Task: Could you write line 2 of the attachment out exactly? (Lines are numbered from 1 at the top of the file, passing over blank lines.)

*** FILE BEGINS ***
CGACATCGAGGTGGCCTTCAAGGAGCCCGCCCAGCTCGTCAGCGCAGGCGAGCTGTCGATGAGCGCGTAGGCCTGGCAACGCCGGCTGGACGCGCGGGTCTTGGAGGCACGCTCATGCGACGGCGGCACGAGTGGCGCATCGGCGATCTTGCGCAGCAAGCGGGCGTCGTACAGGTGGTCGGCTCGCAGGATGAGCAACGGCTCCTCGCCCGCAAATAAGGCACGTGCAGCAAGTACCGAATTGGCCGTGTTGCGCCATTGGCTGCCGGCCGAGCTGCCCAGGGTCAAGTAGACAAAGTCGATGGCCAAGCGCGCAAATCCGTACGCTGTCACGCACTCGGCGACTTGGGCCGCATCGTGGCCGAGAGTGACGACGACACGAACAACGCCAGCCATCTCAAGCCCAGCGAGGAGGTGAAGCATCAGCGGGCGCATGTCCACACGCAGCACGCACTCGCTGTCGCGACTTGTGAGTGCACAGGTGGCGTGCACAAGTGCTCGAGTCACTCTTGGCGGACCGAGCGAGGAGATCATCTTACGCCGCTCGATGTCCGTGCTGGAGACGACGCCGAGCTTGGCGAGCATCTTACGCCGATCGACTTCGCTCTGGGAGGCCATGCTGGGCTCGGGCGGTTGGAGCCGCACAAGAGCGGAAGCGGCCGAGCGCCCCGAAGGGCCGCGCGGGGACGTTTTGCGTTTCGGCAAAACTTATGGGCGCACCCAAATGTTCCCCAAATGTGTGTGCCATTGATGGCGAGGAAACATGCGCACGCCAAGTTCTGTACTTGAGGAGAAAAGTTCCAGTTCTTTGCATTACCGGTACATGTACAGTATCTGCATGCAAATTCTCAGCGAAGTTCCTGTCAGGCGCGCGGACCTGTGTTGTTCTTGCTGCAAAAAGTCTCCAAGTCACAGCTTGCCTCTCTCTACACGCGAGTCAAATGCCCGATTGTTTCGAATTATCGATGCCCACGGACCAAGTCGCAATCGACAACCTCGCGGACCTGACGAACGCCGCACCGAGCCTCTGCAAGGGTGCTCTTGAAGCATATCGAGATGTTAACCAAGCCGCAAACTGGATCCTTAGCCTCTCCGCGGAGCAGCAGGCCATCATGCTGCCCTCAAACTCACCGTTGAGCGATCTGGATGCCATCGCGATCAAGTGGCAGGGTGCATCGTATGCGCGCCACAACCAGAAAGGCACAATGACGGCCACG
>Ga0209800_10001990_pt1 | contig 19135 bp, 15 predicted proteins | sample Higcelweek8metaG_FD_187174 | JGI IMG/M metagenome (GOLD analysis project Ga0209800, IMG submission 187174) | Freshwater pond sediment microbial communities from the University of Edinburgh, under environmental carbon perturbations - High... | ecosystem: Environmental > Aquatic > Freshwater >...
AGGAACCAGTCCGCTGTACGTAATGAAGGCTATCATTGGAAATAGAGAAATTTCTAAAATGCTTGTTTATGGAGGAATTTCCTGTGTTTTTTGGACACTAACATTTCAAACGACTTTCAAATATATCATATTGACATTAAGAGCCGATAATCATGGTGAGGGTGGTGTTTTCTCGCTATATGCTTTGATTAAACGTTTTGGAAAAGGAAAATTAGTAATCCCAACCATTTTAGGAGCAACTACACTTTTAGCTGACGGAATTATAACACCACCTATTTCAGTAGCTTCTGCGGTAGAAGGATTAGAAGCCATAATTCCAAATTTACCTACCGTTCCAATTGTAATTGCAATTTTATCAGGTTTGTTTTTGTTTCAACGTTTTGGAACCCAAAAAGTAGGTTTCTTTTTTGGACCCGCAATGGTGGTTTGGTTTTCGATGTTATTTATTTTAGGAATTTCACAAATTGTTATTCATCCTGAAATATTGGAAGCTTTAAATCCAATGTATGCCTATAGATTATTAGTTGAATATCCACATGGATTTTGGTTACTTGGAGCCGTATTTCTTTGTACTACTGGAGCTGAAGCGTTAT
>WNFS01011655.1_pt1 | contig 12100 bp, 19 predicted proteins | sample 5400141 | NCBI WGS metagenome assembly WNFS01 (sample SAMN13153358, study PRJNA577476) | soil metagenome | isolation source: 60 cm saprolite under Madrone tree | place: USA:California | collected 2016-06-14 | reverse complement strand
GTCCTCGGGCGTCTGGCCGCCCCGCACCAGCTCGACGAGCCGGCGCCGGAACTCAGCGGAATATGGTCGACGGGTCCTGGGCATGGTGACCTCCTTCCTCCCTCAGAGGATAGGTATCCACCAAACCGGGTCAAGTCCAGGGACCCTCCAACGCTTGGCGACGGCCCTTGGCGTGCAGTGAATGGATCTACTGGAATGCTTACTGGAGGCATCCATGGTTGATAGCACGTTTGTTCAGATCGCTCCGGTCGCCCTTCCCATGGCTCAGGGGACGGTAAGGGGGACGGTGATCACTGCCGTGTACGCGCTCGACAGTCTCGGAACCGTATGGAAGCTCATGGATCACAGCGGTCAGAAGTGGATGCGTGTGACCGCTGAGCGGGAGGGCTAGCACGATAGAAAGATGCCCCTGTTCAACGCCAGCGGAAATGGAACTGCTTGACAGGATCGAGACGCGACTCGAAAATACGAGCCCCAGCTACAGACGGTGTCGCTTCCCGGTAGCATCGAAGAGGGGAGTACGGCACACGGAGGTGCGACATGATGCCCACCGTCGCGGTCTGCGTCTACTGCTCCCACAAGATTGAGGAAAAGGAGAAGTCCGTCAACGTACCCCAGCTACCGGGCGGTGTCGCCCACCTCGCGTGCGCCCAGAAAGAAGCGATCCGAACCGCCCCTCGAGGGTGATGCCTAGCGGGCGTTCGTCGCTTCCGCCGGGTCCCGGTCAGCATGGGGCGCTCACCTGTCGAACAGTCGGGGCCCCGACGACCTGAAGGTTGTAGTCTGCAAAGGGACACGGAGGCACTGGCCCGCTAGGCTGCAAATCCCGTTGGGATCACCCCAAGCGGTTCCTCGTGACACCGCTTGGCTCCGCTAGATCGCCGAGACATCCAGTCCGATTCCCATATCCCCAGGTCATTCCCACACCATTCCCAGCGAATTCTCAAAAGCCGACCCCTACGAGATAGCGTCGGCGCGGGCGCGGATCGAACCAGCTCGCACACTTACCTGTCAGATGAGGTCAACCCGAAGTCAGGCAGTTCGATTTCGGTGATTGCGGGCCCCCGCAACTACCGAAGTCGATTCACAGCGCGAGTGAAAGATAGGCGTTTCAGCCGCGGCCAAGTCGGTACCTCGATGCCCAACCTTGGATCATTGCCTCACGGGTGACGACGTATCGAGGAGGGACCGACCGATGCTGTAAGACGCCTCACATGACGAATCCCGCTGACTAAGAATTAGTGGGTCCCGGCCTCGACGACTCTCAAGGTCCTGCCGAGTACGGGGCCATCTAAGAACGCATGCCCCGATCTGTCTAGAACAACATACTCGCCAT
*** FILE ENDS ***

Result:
>Ga0209800_10001990_pt1 | contig 19135 bp, 15 predicted proteins | sample Higcelweek8metaG_FD_187174 | JGI IMG/M metagenome (GOLD analysis project Ga0209800, IMG submission 187174) | Freshwater pond sediment microbial communities from the University of Edinburgh, under environmental carbon perturbations - High... | ecosystem: Environmental > Aquatic > Freshwater >...